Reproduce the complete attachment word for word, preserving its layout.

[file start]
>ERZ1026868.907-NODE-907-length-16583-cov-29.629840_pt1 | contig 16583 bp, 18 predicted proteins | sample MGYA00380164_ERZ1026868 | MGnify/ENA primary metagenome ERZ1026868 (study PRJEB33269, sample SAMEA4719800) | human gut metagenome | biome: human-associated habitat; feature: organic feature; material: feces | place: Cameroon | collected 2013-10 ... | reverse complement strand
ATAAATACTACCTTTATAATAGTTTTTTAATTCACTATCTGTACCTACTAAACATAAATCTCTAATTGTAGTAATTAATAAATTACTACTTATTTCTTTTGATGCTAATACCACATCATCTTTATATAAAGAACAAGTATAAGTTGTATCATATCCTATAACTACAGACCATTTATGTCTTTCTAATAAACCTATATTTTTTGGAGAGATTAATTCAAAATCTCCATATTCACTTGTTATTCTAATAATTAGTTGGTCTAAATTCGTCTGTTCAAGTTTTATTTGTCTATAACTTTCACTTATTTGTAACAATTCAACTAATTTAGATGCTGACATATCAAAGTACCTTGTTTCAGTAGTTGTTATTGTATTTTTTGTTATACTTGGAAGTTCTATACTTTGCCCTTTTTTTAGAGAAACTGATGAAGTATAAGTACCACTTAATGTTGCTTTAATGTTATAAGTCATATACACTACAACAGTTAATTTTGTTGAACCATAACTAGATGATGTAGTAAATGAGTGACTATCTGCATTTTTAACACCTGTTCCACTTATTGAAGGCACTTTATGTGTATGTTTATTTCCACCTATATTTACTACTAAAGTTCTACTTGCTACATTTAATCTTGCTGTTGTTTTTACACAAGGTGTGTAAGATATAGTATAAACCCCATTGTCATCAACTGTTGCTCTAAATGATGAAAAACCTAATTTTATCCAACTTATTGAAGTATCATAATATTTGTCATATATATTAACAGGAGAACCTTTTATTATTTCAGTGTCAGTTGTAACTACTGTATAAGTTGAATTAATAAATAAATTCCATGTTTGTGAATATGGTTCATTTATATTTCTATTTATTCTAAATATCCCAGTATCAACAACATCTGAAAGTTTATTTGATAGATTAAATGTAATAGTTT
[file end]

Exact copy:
>ERZ1026868.907-NODE-907-length-16583-cov-29.629840_pt1 | contig 16583 bp, 18 predicted proteins | sample MGYA00380164_ERZ1026868 | MGnify/ENA primary metagenome ERZ1026868 (study PRJEB33269, sample SAMEA4719800) | human gut metagenome | biome: human-associated habitat; feature: organic feature; material: feces | place: Cameroon | collected 2013-10 ... | reverse complement strand
ATAAATACTACCTTTATAATAGTTTTTTAATTCACTATCTGTACCTACTAAACATAAATCTCTAATTGTAGTAATTAATAAATTACTACTTATTTCTTTTGATGCTAATACCACATCATCTTTATATAAAGAACAAGTATAAGTTGTATCATATCCTATAACTACAGACCATTTATGTCTTTCTAATAAACCTATATTTTTTGGAGAGATTAATTCAAAATCTCCATATTCACTTGTTATTCTAATAATTAGTTGGTCTAAATTCGTCTGTTCAAGTTTTATTTGTCTATAACTTTCACTTATTTGTAACAATTCAACTAATTTAGATGCTGACATATCAAAGTACCTTGTTTCAGTAGTTGTTATTGTATTTTTTGTTATACTTGGAAGTTCTATACTTTGCCCTTTTTTTAGAGAAACTGATGAAGTATAAGTACCACTTAATGTTGCTTTAATGTTATAAGTCATATACACTACAACAGTTAATTTTGTTGAACCATAACTAGATGATGTAGTAAATGAGTGACTATCTGCATTTTTAACACCTGTTCCACTTATTGAAGGCACTTTATGTGTATGTTTATTTCCACCTATATTTACTACTAAAGTTCTACTTGCTACATTTAATCTTGCTGTTGTTTTTACACAAGGTGTGTAAGATATAGTATAAACCCCATTGTCATCAACTGTTGCTCTAAATGATGAAAAACCTAATTTTATCCAACTTATTGAAGTATCATAATATTTGTCATATATATTAACAGGAGAACCTTTTATTATTTCAGTGTCAGTTGTAACTACTGTATAAGTTGAATTAATAAATAAATTCCATGTTTGTGAATATGGTTCATTTATATTTCTATTTATTCTAAATATCCCAGTATCAACAACATCTGAAAGTTTATTTGATAGATTAAATGTAATAGTTT